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Southern Historical Society Papers, Volume 1. (ed. Reverend J. William Jones), Report of Colonel D. T. Chandler, (search)
in another place, it will be observed that he refers to a statement made by Captain Wirz to his counsel just before his death. The subjoined letter from Professor R. B. Winder, M. D. now Dean of the Baltimore Dental College, who was a prisoner in a cell near that of Wirz, will give a more detailed account of the same transactionten in reply to an inquiry made in the course of investigation in the history of the transactions which have been made the subject of discussion in Congress. Dr. Winder speaks of the statement as having been already several times published. We do not remember to have seen it before. At any rate, it will well bear repetition, arded by sentinels, and a sentinel was always posted directly between these openings — but Wirz and myself were often allowed to converse. Very truly yours, R. B. Winder. Have we not made out our case so far as we have gone? But our material is by no means exhausted, and we shall take up the subject again in our next issu
en to him during those sad months of 1864. He was a man of mercurial temperament, prone to anger, and prone to abuse. When things went well he was kind and good-natured; when they went ill he was the reverse. . . . He might have commanded a company well, and possibly a regiment, but thirty thousand men got away with him. He was at sea in their management. Other commandants and officers of prisons, including Major Thomas P. Turner of Richmond, Richard Turner of Libby, W. S. Winder and R. B. Winder of Andersonville, were imprisoned for a time after the war, but they were never brought to trial. Major Gee's acquittal has been mentioned. Because of the early appointment of a United States commissary-general of prisoners, conditions in Northern prisons were more nearly uniform than those in the South. The railroad lines were never closed, and the Commissary and Quartermaster's departments were able at all times to furnish any A Federal court-martial after Gettysburg The cour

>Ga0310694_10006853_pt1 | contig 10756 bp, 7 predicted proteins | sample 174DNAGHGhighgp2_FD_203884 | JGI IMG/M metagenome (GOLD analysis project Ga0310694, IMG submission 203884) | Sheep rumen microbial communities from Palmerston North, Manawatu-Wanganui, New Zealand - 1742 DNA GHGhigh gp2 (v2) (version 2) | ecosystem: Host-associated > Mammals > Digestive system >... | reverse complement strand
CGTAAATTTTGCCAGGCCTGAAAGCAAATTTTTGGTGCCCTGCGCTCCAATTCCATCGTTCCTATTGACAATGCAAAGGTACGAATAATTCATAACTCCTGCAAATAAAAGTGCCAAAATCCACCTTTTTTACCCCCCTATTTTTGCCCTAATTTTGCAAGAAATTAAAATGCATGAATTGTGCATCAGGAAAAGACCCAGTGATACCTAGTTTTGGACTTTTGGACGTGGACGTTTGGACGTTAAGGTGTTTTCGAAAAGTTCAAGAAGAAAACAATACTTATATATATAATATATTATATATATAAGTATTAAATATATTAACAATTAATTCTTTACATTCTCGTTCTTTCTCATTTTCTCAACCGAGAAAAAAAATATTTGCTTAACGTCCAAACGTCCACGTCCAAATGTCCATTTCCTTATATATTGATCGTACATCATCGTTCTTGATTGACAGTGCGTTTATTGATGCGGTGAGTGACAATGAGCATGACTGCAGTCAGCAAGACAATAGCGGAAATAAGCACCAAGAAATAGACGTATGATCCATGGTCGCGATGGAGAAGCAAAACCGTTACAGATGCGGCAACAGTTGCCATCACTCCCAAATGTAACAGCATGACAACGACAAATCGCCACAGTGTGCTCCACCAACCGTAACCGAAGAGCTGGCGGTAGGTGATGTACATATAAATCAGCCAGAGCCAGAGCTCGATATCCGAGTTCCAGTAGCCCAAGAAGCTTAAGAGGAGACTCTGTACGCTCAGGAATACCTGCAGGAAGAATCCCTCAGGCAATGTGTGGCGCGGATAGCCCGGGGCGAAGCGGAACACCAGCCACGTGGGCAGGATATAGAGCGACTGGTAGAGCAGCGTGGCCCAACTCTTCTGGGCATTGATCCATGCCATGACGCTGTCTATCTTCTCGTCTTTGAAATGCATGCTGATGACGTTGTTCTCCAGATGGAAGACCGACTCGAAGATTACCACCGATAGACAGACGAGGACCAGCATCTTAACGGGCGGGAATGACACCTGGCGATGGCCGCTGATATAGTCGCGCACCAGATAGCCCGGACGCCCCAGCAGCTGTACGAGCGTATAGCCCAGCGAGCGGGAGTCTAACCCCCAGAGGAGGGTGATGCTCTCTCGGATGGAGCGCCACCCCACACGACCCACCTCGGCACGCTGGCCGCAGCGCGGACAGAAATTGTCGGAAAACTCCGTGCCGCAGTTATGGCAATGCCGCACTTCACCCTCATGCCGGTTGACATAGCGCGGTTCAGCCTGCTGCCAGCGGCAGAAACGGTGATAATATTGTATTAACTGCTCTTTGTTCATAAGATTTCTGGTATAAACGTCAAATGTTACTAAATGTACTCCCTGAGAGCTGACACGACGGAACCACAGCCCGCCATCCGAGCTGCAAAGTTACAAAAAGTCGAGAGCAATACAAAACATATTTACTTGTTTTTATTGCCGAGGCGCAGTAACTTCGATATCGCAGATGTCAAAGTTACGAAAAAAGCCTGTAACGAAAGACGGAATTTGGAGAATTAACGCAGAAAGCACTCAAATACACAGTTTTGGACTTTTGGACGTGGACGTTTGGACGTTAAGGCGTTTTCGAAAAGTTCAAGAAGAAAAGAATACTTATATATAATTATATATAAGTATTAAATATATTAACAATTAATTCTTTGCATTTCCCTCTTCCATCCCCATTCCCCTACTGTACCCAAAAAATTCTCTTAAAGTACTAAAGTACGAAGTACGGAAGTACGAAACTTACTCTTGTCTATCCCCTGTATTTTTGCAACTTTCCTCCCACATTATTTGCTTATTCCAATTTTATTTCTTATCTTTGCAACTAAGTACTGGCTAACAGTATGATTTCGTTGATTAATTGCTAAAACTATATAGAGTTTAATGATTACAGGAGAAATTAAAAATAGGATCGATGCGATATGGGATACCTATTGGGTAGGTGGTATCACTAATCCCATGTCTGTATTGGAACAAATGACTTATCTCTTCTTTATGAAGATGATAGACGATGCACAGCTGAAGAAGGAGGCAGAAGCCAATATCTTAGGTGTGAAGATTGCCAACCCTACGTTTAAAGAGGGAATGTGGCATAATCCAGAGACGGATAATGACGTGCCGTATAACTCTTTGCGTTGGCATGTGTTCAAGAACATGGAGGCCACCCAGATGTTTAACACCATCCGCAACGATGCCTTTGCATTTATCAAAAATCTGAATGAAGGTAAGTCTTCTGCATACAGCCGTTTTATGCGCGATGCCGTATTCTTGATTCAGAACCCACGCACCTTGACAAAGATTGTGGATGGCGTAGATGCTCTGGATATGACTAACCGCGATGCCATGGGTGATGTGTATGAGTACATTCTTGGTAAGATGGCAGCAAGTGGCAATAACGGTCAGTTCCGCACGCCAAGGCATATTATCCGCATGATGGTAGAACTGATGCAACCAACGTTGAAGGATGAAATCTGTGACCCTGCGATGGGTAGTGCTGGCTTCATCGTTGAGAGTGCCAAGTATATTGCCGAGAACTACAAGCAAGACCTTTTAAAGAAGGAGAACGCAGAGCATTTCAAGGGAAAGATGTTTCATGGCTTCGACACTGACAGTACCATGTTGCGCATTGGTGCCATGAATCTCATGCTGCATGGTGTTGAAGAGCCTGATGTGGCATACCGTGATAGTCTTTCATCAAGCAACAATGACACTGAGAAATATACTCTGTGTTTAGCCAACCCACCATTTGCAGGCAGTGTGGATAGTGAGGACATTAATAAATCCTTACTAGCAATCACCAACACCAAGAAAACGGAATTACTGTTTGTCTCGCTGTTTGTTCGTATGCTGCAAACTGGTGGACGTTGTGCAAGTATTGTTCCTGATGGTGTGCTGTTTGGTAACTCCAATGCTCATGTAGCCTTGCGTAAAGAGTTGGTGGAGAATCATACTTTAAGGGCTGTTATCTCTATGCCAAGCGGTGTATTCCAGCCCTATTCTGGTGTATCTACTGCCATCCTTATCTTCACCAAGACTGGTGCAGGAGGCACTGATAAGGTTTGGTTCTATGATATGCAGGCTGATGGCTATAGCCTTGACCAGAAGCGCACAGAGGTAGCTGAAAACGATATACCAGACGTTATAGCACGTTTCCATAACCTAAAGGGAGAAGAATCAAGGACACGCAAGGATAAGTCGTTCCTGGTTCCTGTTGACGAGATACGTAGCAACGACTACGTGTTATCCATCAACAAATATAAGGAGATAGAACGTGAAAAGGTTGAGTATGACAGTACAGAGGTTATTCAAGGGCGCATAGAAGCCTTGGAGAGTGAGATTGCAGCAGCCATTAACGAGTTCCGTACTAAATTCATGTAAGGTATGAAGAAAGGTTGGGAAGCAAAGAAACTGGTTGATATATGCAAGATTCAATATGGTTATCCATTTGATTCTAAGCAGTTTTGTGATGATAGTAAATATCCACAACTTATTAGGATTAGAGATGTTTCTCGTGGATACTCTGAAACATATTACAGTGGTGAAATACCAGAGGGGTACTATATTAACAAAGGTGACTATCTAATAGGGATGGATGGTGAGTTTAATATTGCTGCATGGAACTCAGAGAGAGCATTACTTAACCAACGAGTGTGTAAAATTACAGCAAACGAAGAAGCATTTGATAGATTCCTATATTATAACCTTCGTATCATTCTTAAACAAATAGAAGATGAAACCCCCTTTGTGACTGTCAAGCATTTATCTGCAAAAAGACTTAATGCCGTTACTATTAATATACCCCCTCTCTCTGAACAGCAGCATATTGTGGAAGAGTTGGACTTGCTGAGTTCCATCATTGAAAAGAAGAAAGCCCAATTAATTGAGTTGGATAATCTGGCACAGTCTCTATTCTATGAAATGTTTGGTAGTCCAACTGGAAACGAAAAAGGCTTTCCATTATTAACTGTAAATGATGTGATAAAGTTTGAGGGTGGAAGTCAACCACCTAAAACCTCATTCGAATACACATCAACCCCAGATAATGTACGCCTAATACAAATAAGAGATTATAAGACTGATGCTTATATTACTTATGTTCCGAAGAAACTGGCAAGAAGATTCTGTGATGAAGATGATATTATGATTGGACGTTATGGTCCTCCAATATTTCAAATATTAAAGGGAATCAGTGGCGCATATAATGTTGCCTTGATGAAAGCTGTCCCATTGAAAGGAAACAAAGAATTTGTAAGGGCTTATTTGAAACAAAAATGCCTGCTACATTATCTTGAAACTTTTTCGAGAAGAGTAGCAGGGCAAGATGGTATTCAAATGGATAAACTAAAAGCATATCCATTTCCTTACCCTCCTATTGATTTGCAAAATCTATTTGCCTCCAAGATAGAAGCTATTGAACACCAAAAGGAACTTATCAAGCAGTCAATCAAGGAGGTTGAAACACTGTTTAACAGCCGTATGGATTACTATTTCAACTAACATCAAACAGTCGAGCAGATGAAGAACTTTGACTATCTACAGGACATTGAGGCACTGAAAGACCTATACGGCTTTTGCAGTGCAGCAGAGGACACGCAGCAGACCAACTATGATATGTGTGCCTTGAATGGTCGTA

Wilson's wharf, Va., III., 322. Winchester, Va.: I., 139, 302, 304, 306, 307, 310, 360, 364; II., 148, 150, 326, 328, 330, 332, 336; IV., 78, 86; Berryville turnpike, IV., 244, 248; battle of, VII., 228; Sheridan's ride, IX., 70; battle at, IX., 87. Winchester, horse of P. H. Sheridan, name changed from Rienzi, IV., 297, 308. Winder, C. S.: I., 366; II., 23, 28, 320; X., 149. Winder, J. H.: VII., 29, 36, 76, 78, 86, 90, 172, 173, 175, 177, 178, 199, 210. Winder, R. B., VII., 180. Winder, W. H., VII., 192. Winder, W. S., VII., 74, 180. Winder Hospital, Richmond, Va. , VII., 284. Winfield Scott Camp (see Camp Winfield Scott), I., 259. Wingo's Inf., Confederate, I., 350. Winnebago,, U. S. S., VI., 247, 254. Winona,, U. S. S., VI., 190, 201, 204. Winslow, E. W., IV., 198. Winslow, F., VI., 189. Winslow, J. A.: VI., 300, 302; and officers on Kearsarge,, U. S. S., VI., 303, 304, 320. Winston, J
ndred badly armed troops, and poorly provided with ammunition, and the enemy pressing us with from six to eight thousand men, and being daily reinforced. Signed — Chas. Smith, Colonel commanding 39th Virginia regiment; Louis C. H. Finney, Lieutenant-Colonel, 39th Virginia regiment; N. R. Cary, Major, 39th Virginia regiment; Wm. A. Thom, Surgeon; 39th Virginia regiment; Wm. S. Stoakley, Assistant Surgeon, 39th Virginia regiment; Wm. G. Smith, Assistant Surgeon, 39th Virginia regiment; R. B. Winder, Captain and A. Q. M.; Mitchell W. West, Brigadier-General, 21st brigade Virginia Militia; Benj. T. Gunter, Colonel, 2d regiment Virginia Militia; Wm. P. Custis, Lieutenant-Colonel, 2d regiment Virginia Militia; Eugene J. W. Read, Major, 2d regiment Virginia Militia; Philip A. Fitzhugh, Aid-de-Camp to Brigadier-General; John S. Harmaneur, Surgeon, 2d regiment Virginia Militia. A retreat was accordingly ordered that night. The artillery, together with many of the small arms and accou
One of Pope's officers arrested for Grand larceny. --One of Pope's officers was left behind yesterday, when the others dispersed in the direction of Yankeedom, or rather was brought back after getting some distance on his way. His name is William S. Atwood, and his rank that of Major in the 1st regiment of Michigan volunteers. His detention was caused by an order of Gen. Winder to that effect, a charge of grand larceny having been entered against Atwood. It appears that while Atwood's regiment was prowling in the vicinity of Mount Vernon he and a number of his comrades proceeded to depredate on the premises, by virtue of their belonging to the family of Col. Jno. A. Washington, a rebel, and in pursuance of Pope's proclamation. Atwood selected as his share of the plunder the celebrated picture of George Washington, painted by Stuart, and which for eighty-odd years had been hanging in the venerable mansion undisturbed. He caused it to be shipped to his Northern home as a p